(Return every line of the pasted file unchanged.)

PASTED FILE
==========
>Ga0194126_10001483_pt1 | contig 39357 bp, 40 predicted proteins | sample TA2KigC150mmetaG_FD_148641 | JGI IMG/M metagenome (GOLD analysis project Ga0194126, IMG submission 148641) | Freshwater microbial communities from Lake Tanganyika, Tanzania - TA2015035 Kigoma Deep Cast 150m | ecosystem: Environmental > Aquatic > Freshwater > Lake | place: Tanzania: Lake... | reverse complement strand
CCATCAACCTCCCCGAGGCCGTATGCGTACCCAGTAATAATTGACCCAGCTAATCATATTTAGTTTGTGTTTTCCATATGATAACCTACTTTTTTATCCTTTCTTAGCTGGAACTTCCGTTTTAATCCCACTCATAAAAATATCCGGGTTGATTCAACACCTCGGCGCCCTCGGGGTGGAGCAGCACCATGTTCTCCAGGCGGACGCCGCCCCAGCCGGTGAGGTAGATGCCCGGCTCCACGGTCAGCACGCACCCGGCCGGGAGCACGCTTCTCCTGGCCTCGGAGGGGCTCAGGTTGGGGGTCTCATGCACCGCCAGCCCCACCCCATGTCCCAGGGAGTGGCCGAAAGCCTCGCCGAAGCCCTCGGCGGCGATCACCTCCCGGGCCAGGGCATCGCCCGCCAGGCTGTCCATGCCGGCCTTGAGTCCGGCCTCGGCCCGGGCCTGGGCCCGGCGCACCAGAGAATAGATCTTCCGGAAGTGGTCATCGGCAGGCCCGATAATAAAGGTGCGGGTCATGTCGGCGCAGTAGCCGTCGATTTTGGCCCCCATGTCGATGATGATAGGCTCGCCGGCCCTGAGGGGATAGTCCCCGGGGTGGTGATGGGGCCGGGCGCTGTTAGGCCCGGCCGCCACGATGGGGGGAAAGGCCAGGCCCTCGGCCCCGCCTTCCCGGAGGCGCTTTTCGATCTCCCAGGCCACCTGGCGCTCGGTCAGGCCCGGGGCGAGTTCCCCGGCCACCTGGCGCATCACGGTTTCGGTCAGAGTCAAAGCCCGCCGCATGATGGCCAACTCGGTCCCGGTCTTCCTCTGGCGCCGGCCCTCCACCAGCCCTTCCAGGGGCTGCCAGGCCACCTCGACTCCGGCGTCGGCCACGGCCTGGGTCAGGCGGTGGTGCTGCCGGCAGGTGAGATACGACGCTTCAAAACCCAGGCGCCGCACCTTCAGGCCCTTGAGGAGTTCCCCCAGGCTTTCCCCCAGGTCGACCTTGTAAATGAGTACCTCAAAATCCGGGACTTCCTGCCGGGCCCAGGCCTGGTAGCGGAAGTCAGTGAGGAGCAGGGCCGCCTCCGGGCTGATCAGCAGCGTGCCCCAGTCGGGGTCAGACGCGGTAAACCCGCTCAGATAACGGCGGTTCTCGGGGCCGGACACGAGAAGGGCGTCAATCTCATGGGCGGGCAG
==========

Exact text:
>Ga0194126_10001483_pt1 | contig 39357 bp, 40 predicted proteins | sample TA2KigC150mmetaG_FD_148641 | JGI IMG/M metagenome (GOLD analysis project Ga0194126, IMG submission 148641) | Freshwater microbial communities from Lake Tanganyika, Tanzania - TA2015035 Kigoma Deep Cast 150m | ecosystem: Environmental > Aquatic > Freshwater > Lake | place: Tanzania: Lake... | reverse complement strand
CCATCAACCTCCCCGAGGCCGTATGCGTACCCAGTAATAATTGACCCAGCTAATCATATTTAGTTTGTGTTTTCCATATGATAACCTACTTTTTTATCCTTTCTTAGCTGGAACTTCCGTTTTAATCCCACTCATAAAAATATCCGGGTTGATTCAACACCTCGGCGCCCTCGGGGTGGAGCAGCACCATGTTCTCCAGGCGGACGCCGCCCCAGCCGGTGAGGTAGATGCCCGGCTCCACGGTCAGCACGCACCCGGCCGGGAGCACGCTTCTCCTGGCCTCGGAGGGGCTCAGGTTGGGGGTCTCATGCACCGCCAGCCCCACCCCATGTCCCAGGGAGTGGCCGAAAGCCTCGCCGAAGCCCTCGGCGGCGATCACCTCCCGGGCCAGGGCATCGCCCGCCAGGCTGTCCATGCCGGCCTTGAGTCCGGCCTCGGCCCGGGCCTGGGCCCGGCGCACCAGAGAATAGATCTTCCGGAAGTGGTCATCGGCAGGCCCGATAATAAAGGTGCGGGTCATGTCGGCGCAGTAGCCGTCGATTTTGGCCCCCATGTCGATGATGATAGGCTCGCCGGCCCTGAGGGGATAGTCCCCGGGGTGGTGATGGGGCCGGGCGCTGTTAGGCCCGGCCGCCACGATGGGGGGAAAGGCCAGGCCCTCGGCCCCGCCTTCCCGGAGGCGCTTTTCGATCTCCCAGGCCACCTGGCGCTCGGTCAGGCCCGGGGCGAGTTCCCCGGCCACCTGGCGCATCACGGTTTCGGTCAGAGTCAAAGCCCGCCGCATGATGGCCAACTCGGTCCCGGTCTTCCTCTGGCGCCGGCCCTCCACCAGCCCTTCCAGGGGCTGCCAGGCCACCTCGACTCCGGCGTCGGCCACGGCCTGGGTCAGGCGGTGGTGCTGCCGGCAGGTGAGATACGACGCTTCAAAACCCAGGCGCCGCACCTTCAGGCCCTTGAGGAGTTCCCCCAGGCTTTCCCCCAGGTCGACCTTGTAAATGAGTACCTCAAAATCCGGGACTTCCTGCCGGGCCCAGGCCTGGTAGCGGAAGTCAGTGAGGAGCAGGGCCGCCTCCGGGCTGATCAGCAGCGTGCCCCAGTCGGGGTCAGACGCGGTAAACCCGCTCAGATAACGGCGGTTCTCGGGGCCGGACACGAGAAGGGCGTCAATCTCATGGGCGGGCAG